Shinobazu pond in 2019 (located just outside of the Shitamachi Museum). The horse racing course is long gone, but now you can take a leisurely stroll along the same route around the pond.

The second-floor exhibits include classic toys, historic photographs, and other aspects of shitamachi life. Several of these exhibits lack detailed English explanations, but if you have any questions, just ask a friendly staff member—they are more than happy to help you find your answer.

Looking south toward what we now know as the southern entrance to Ueno Park. This picture, which can be viewed on the second floor of the Shitamachi Museum, was taken during the six-year reconstruction period following the 1923 Great Kanto Earthquake.
The same area depicted in the previous photo, but from street-level in 2019. The vantage point from the previous picture is now obscured by fencing.

An elective course in Tokyo history

The Asakusa Ryounkaku—an iconic symbol of old Tokyo. Fifty-two meters in height, it was the tallest building in Japan at the time of its completion (1890). It’s also famous for housing Japan’s first elevator. Tragically, the Asakusa Ryounkaku was destroyed during the Great Kanto Earthquake of 1923 and was never reconstructed.

For travelers lodging in the Ueno area, the Shitamachi Museum is well worth a visit, even if it is overshadowed by the Sumida Ward’s similarly themed Edo-Tokyo Museum. If the Edo-Tokyo Museum is Tokyo History 101, than think of the Shitamachi Museum as an enjoyable elective.

Locals and long-term residents will appreciate the opportunity to take a deep dive into the history of yet another fascinating part of the city we call home. As someone fascinated with Japanese history, I thoroughly enjoyed exploring photographs from Ueno’s early days—images depicting everything from hanami parties in the park to the completion of Tokyo’s first subway route (Ueno to Asakusa via the Ginza Line).

My experience at this museum added a layer of context to my daily life. Surprisingly, shitamachi-style homes still exist (albeit with some necessary modifications), sprinkled among the arguably non-descript modern buildings of Tokyo’s neighborhoods. The next time I spot one while out on a walk or jog, it will be that much easier to imagine what Tokyo was like so long ago.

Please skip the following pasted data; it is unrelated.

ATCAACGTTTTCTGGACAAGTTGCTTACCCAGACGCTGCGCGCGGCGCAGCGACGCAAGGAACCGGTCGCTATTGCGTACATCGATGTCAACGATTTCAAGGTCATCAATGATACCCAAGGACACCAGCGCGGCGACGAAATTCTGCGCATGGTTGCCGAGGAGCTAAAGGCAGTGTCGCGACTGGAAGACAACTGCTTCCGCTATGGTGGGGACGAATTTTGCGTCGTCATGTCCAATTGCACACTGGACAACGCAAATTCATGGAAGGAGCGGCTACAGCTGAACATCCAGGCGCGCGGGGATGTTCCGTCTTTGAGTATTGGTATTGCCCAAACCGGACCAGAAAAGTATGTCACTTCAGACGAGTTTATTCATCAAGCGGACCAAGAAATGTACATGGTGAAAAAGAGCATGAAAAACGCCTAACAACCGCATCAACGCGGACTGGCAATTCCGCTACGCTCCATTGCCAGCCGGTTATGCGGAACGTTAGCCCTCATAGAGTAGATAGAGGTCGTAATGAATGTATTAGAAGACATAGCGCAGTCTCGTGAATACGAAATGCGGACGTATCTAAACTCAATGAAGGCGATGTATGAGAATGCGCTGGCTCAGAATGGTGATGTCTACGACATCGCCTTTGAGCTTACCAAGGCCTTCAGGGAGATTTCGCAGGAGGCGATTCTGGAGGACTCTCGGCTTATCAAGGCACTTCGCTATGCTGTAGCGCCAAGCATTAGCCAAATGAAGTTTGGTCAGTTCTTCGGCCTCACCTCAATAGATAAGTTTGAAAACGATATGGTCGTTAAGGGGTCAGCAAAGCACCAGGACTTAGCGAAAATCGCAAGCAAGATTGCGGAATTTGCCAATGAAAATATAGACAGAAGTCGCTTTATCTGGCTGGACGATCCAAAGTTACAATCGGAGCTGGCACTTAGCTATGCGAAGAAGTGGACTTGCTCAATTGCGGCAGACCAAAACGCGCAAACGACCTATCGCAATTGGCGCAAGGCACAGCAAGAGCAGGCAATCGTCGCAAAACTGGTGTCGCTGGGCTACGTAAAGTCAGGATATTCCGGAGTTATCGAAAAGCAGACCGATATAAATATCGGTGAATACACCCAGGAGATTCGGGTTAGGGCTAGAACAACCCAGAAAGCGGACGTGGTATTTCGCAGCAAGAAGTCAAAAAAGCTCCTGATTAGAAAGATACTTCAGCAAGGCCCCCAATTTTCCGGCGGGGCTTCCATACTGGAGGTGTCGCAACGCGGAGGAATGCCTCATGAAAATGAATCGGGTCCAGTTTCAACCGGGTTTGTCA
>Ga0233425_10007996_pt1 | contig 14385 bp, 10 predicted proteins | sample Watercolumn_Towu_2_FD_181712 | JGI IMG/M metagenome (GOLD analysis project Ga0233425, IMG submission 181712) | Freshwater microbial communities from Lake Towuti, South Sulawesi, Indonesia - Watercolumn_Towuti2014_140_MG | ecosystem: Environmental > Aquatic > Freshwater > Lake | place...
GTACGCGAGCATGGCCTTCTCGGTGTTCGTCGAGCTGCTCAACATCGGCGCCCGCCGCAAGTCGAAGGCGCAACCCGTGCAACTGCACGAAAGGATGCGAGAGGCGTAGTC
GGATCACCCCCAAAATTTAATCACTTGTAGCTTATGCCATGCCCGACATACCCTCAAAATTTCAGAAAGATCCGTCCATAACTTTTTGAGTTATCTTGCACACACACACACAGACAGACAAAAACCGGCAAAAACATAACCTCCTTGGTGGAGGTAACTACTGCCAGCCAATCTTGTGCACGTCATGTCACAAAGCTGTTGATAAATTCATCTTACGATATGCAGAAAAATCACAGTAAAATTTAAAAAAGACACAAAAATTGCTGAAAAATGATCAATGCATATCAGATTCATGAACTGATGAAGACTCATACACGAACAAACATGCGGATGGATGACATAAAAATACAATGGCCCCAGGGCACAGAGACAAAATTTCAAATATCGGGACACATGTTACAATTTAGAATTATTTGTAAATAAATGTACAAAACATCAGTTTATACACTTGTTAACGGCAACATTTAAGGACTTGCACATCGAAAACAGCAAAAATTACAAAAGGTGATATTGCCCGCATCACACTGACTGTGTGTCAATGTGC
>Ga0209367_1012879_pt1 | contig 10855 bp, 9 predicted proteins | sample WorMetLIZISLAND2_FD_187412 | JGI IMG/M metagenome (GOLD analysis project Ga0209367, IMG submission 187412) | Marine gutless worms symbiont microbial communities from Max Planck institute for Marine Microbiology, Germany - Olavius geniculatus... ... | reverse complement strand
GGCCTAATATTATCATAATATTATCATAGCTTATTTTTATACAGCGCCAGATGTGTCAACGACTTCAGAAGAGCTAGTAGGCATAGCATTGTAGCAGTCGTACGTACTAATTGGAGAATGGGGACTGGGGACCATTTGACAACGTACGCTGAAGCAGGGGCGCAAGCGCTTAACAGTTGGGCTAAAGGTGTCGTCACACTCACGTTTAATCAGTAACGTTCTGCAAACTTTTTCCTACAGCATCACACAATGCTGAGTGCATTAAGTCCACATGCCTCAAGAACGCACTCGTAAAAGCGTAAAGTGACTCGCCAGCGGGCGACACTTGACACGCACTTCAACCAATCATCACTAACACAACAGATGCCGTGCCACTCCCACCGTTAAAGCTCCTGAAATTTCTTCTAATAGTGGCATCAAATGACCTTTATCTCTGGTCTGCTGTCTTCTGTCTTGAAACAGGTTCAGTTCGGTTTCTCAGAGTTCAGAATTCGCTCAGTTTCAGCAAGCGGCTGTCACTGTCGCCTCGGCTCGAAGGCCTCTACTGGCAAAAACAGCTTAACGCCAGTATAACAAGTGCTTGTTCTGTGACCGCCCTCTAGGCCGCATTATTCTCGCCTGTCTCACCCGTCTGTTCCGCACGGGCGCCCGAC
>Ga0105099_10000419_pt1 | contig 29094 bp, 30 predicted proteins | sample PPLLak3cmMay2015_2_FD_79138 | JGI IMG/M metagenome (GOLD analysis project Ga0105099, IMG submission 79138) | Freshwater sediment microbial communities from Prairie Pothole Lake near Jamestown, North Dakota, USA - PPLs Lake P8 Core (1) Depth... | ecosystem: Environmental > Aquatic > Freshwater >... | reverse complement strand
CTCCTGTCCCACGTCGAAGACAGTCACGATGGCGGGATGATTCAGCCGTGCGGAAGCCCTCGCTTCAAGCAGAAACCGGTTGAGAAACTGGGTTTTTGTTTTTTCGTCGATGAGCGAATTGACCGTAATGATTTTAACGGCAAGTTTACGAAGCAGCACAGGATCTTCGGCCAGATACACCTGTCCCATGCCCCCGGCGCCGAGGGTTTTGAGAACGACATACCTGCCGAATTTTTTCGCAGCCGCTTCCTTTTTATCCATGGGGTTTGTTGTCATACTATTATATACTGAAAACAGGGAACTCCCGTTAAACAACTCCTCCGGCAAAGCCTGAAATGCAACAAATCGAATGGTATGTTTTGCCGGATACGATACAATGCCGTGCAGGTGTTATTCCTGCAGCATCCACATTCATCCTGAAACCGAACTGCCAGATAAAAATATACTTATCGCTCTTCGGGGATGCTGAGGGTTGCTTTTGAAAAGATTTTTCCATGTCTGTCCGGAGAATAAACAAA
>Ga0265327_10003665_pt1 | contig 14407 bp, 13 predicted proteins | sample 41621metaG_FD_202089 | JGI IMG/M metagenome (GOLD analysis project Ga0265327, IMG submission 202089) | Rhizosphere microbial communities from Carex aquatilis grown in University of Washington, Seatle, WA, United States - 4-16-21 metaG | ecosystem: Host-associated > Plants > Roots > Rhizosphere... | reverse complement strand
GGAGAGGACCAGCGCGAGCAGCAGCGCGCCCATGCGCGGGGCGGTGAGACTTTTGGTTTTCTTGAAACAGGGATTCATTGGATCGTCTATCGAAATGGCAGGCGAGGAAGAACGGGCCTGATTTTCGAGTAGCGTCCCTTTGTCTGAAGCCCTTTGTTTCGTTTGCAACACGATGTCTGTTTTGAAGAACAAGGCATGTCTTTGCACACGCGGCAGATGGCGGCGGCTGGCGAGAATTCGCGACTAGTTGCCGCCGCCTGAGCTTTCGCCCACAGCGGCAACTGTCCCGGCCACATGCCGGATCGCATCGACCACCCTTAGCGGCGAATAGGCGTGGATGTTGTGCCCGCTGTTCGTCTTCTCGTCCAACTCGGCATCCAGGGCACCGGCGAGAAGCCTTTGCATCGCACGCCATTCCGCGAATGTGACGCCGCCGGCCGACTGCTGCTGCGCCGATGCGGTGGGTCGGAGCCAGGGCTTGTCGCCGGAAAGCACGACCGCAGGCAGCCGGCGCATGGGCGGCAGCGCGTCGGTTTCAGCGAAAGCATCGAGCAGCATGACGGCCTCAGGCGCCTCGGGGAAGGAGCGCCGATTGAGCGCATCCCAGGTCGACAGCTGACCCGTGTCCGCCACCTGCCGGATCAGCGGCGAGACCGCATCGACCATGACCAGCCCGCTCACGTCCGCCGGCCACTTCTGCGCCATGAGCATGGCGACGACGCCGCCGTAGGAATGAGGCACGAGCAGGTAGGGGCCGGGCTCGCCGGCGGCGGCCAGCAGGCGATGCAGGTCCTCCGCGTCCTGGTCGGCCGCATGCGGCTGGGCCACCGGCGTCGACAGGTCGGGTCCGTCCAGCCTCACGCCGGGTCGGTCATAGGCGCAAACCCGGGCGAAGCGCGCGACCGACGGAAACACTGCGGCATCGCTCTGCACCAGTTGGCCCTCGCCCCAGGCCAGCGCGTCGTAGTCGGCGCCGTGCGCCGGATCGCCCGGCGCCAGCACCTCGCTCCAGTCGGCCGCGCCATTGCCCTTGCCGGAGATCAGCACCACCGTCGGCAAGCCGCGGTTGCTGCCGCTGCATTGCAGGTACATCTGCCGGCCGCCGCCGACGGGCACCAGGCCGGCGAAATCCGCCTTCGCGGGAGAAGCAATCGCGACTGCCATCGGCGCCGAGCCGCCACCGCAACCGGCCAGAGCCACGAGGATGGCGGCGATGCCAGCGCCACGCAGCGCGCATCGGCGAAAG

The museum’s timeline concludes with memorabilia from the1964 Tokyo Olympics.

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Writer / Translator

Originally from Riverside, California, I've been living, working, and writing in Japan since 2009. Japan has become my second home, and I'm especially fond of Shinjuku, Tokyo. That being said, I also love getting out into the countryside and exploring the entire country. Through Tadaima Japan, I hope to share the wonders of Japan with a wider, international audience. Check out my articles if you enjoy exploring on foot, convenient cafes, and affordable dining.


Address 2-1 Uenokoen,
Taito City,
Tokyo 110-0007
Hours 9:30 a.m. – 4:30 p.m.
Price 300 yen (adults)
100 yen (elementary, junior high, and high school students)
Close Mondays (except national holidays)
Year-end and New Year holidays
Access Five-minute walk from Ueno Station
(JR and Keisei Lines; Tokyo Metro Ginza and Hibiya Lines)
Phone +81-3-3823-7451
Language Japanese